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I am investigating a good maintainable architecture for GraphQL. In particular we want to migrate a REST app to GraphQL. Specifically I am using .NET.

I am following the tutorial here: https://fullstackmark.com/post/17/building-a-graphql-api-with-aspnet-core-2-and-entity-framework-core
which is very similar to most tutorials

It has the following Mutator file:

public class NHLStatsMutation : ObjectGraphType
{
   public NHLStatsMutation(IPlayerRepository playerRepository)
   {
     Name = "Mutation";

     Field<PlayerType>(
           "createPlayer",
           arguments: new QueryArguments(
           new QueryArgument<NonNullGraphType<PlayerInputType>> { Name = "player" }
     ),
     resolve: context =>
     {
        var player = context.GetArgument<Player>("player");
        return playerRepository.Add(player);
     });
   }
}

This gets assigned in the schema:

public class NHLStatsSchema : Schema
{
  public NHLStatsSchema(IDependencyResolver resolver): base(resolver)
  {
     Query = resolver.Resolve<NHLStatsQuery>();
     Mutation = resolver.Resolve<NHLStatsMutation>();
  }
}

Finally there is a single GraphQLController which handles the API requests and has an instance of the schema:

    [Route("[controller]")] 
    public class GraphQLController : Controller
    {
        private readonly IDocumentExecuter _documentExecuter;
        private readonly ISchema _schema;

        public GraphQLController(ISchema schema, IDocumentExecuter documentExecuter)
        {
            _schema = schema;
            _documentExecuter = documentExecuter;
        }

        [HttpPost]
        public async Task<IActionResult> Post([FromBody] GraphQLQuery query)
        {
            if (query == null) { throw new ArgumentNullException(nameof(query)); }
            var inputs = query.Variables.ToInputs();
            var executionOptions = new ExecutionOptions
            {
                Schema = _schema,
                Query = query.Query,
                Inputs = inputs
            };

            var result = await _documentExecuter.ExecuteAsync(executionOptions).ConfigureAwait(false);

            if (result.Errors?.Count > 0)
            {
                return BadRequest(result);
            }

            return Ok(result);
        }
    }
}

Having a single schema and API endpoint seems to be "How GraphQL is done" according to a few parts of the internet.

However this seems to result in a very very large Query and Mutator file, with many many dependencies injected (repositories, services etc) and many, many methods in the file.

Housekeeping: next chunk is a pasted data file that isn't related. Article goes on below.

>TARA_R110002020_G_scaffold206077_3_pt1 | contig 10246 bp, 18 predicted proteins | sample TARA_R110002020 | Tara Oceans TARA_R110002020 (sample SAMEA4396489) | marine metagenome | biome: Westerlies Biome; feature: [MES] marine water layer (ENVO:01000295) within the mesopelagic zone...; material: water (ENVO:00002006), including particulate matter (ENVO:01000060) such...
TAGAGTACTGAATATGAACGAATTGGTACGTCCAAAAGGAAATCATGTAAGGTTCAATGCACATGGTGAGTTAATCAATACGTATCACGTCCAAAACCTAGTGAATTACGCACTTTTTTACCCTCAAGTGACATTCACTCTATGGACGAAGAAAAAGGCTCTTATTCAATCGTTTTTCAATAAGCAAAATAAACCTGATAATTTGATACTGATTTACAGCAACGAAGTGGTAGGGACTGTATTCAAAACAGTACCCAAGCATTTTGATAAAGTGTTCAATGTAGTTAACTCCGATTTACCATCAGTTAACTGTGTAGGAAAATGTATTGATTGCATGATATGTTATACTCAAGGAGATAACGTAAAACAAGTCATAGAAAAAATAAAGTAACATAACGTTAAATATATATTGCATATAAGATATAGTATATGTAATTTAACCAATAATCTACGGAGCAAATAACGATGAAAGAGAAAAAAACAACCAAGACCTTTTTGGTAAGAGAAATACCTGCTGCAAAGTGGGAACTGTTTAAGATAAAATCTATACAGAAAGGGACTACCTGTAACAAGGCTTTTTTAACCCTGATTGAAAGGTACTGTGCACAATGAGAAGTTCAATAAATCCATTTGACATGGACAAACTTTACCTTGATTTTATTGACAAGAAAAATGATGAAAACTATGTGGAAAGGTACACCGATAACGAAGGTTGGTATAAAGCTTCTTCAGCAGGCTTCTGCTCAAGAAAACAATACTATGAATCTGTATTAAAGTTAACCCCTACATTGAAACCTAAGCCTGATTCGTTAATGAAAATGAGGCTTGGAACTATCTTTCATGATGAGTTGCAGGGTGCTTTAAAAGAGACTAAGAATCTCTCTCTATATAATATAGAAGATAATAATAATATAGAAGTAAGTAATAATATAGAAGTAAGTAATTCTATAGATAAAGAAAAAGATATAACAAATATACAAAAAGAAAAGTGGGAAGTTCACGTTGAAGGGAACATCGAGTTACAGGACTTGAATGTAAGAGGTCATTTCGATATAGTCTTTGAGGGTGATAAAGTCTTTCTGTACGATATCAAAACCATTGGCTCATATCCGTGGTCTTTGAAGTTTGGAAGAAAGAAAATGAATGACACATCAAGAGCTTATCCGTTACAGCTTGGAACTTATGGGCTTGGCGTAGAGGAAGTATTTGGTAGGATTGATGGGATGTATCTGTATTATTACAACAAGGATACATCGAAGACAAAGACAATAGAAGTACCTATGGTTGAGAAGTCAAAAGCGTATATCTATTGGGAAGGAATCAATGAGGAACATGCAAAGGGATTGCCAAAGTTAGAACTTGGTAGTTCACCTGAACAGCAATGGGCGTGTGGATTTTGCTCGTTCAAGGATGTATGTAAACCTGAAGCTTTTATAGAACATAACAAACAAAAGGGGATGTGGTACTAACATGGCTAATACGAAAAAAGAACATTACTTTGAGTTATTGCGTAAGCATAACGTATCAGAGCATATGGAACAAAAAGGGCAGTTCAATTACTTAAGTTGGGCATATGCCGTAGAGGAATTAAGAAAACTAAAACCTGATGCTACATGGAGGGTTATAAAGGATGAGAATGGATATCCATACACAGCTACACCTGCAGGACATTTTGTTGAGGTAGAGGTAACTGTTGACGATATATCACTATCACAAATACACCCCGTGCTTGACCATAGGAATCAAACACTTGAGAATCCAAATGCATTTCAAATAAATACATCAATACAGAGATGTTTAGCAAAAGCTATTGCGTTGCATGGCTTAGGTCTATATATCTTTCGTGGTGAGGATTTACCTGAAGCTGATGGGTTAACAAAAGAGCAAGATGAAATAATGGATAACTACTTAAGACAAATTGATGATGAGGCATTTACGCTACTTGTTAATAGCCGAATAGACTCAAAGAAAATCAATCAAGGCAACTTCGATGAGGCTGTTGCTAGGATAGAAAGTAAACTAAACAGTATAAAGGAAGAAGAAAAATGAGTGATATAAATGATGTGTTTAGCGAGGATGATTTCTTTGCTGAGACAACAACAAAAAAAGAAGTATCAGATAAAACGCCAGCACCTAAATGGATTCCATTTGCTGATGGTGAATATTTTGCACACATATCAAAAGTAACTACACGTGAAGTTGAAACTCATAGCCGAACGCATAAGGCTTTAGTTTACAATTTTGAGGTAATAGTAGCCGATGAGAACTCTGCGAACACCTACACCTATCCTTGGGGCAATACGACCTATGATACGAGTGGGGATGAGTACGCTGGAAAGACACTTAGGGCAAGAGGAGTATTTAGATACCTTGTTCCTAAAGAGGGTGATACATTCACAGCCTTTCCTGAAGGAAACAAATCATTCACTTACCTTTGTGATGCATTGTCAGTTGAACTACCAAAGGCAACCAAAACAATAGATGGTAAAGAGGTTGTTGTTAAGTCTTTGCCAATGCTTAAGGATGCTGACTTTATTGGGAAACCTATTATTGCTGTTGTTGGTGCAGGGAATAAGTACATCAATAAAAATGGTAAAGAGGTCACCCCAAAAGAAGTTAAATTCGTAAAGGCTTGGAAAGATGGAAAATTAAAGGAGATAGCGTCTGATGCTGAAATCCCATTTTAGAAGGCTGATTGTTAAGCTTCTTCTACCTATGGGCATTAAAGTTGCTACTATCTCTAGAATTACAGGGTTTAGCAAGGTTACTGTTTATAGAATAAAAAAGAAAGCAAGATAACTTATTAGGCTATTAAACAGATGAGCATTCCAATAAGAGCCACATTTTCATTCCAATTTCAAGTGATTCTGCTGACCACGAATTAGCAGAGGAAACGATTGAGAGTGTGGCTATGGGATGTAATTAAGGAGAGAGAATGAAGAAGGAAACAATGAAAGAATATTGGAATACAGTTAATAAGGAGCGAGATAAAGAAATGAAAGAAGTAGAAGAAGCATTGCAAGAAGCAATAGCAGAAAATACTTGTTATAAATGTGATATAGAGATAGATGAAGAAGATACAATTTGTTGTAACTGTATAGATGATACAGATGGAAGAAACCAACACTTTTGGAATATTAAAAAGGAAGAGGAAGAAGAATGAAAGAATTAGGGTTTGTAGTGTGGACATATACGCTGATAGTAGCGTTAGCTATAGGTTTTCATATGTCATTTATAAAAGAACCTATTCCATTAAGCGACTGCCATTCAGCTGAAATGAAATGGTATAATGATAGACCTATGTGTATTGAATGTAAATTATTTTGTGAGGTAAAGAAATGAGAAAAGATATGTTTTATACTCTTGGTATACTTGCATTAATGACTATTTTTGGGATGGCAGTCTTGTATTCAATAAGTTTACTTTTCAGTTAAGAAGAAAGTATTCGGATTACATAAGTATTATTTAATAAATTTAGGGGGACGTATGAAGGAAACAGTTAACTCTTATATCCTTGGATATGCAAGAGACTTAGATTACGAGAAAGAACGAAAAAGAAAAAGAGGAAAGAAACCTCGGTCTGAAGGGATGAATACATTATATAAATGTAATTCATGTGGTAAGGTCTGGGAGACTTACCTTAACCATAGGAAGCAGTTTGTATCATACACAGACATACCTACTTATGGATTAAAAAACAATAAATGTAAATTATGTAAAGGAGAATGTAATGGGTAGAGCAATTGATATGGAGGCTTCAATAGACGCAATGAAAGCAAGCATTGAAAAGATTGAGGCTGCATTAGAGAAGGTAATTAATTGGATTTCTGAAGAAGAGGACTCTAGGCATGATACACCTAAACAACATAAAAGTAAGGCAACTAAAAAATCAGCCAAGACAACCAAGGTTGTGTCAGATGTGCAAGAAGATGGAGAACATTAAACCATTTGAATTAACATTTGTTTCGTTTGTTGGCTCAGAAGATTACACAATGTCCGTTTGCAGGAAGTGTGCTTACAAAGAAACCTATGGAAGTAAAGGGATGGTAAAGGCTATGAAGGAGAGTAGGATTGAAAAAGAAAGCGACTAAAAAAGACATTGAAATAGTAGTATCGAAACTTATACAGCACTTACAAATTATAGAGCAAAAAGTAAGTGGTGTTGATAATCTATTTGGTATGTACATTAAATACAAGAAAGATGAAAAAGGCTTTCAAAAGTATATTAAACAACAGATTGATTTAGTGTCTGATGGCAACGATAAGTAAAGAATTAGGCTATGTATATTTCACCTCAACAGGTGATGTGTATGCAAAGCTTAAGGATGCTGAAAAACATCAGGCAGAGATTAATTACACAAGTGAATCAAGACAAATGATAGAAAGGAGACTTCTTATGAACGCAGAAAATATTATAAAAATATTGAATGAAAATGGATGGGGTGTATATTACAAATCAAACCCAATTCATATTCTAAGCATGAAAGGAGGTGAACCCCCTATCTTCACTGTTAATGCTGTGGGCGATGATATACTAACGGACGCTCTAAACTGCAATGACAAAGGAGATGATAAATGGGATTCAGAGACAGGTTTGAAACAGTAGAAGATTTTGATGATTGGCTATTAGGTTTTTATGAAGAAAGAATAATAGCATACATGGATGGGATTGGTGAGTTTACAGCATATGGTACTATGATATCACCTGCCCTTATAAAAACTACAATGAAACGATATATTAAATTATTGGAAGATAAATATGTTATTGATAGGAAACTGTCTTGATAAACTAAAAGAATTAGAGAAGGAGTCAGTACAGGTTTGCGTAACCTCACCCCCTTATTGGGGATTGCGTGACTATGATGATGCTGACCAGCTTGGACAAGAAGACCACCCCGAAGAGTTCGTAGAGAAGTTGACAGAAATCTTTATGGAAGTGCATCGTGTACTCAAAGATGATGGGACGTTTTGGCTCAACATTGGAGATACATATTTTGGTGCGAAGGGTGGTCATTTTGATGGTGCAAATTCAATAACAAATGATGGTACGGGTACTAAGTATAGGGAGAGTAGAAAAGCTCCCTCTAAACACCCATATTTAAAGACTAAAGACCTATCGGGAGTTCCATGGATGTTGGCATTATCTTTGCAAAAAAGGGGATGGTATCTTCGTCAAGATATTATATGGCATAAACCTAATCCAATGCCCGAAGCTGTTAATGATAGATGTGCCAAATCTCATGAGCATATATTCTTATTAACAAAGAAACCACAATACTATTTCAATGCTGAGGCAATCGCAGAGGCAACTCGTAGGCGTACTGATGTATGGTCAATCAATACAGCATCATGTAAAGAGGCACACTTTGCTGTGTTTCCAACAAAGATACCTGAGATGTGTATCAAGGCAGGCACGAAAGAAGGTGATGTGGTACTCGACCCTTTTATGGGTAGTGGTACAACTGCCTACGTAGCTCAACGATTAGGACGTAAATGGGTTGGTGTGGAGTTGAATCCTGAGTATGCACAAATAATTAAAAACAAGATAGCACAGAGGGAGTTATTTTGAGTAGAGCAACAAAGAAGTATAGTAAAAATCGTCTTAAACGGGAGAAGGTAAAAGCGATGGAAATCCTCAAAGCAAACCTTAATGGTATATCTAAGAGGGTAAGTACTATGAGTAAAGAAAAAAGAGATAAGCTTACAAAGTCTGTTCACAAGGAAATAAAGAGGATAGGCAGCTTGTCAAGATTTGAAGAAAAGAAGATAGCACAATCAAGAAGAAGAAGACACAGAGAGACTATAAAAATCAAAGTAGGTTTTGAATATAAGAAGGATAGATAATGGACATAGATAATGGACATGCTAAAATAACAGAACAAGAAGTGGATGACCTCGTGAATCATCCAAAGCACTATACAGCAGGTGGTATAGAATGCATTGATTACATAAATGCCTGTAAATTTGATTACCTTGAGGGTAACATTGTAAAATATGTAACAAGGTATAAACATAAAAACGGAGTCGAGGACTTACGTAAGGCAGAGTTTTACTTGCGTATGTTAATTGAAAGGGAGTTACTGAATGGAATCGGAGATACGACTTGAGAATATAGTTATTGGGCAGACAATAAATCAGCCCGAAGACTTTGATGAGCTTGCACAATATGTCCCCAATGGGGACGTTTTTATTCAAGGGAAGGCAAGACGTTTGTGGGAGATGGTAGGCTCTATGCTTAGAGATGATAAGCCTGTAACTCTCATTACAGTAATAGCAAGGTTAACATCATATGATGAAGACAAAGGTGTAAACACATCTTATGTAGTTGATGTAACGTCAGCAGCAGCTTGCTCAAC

This is an Enterprise applicattion with 300+ database tables and lots of complex backend business rules. The application is a monolith with a layered architecture with a UI layer, Services layer and Data Layer.

How can I architect this to make this more maintainable?

I have read up on Schema Stitching or Federation (https://www.apollographql.com/docs/graphql-tools/schema-stitching/) However, I'm not sure if that's the right approach as the examples seem to be using that to address microservices or API endpoints from different apps. (https://blog.apollographql.com/graphql-schema-stitching-8af23354ac37)

  • "How can I architect this to make this more maintainable?" - not using a recent, still to be proven backbone, written by a social media company, with completely different needs than you, might be a good start. – whatsisname Jan 9 at 2:28
  • 1
    @whatsisname I am exploring whether it can or can't be made maintainable with the technology in an Enterprise context. Advocating not even exploring it and shutting down the question entirely does not help anyone learn anything new about the technology. The whole point of doing investigations, and POCs is to explore the tech and make a measured technical decision whether to use it or not. – k29 Jan 9 at 7:06
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I found the solution to this after a lot more Google searching. Eventually I was led here:

https://stackoverflow.com/questions/55188636/graphql-net-how-to-separate-the-root-query-into-multiple-parts

According to the docs the root query can be split into virtual groups:

public class RootQuery : ObjectGraphType
{
    public RootQuery()
    {
        Name = "RootQuery";
        // defines the articles sub query and returns an empty anonymous type object
        // whose only purpose is to allow making queries on the subtype (ArticlesQueryType)
        Field<ArticlesQueryType>("articles", resolve: context => new {});
    }
}

// defines the articles specific queries
public class ArticlesQueryType: ObjectGraphType
{
    public ArticlesQueryType(IArticleService articleService)
    {
        Name = "ArticlesQuery";
        Field<ArticleType>(
            name: "article",
            arguments: new QueryArguments(new QueryArgument<IntGraphType> { Name = "id" }),
            resolve: context =>
        {
            var id = context.GetArgument<int>("id");
            return articleService.Get(id);
        });
    }
} 

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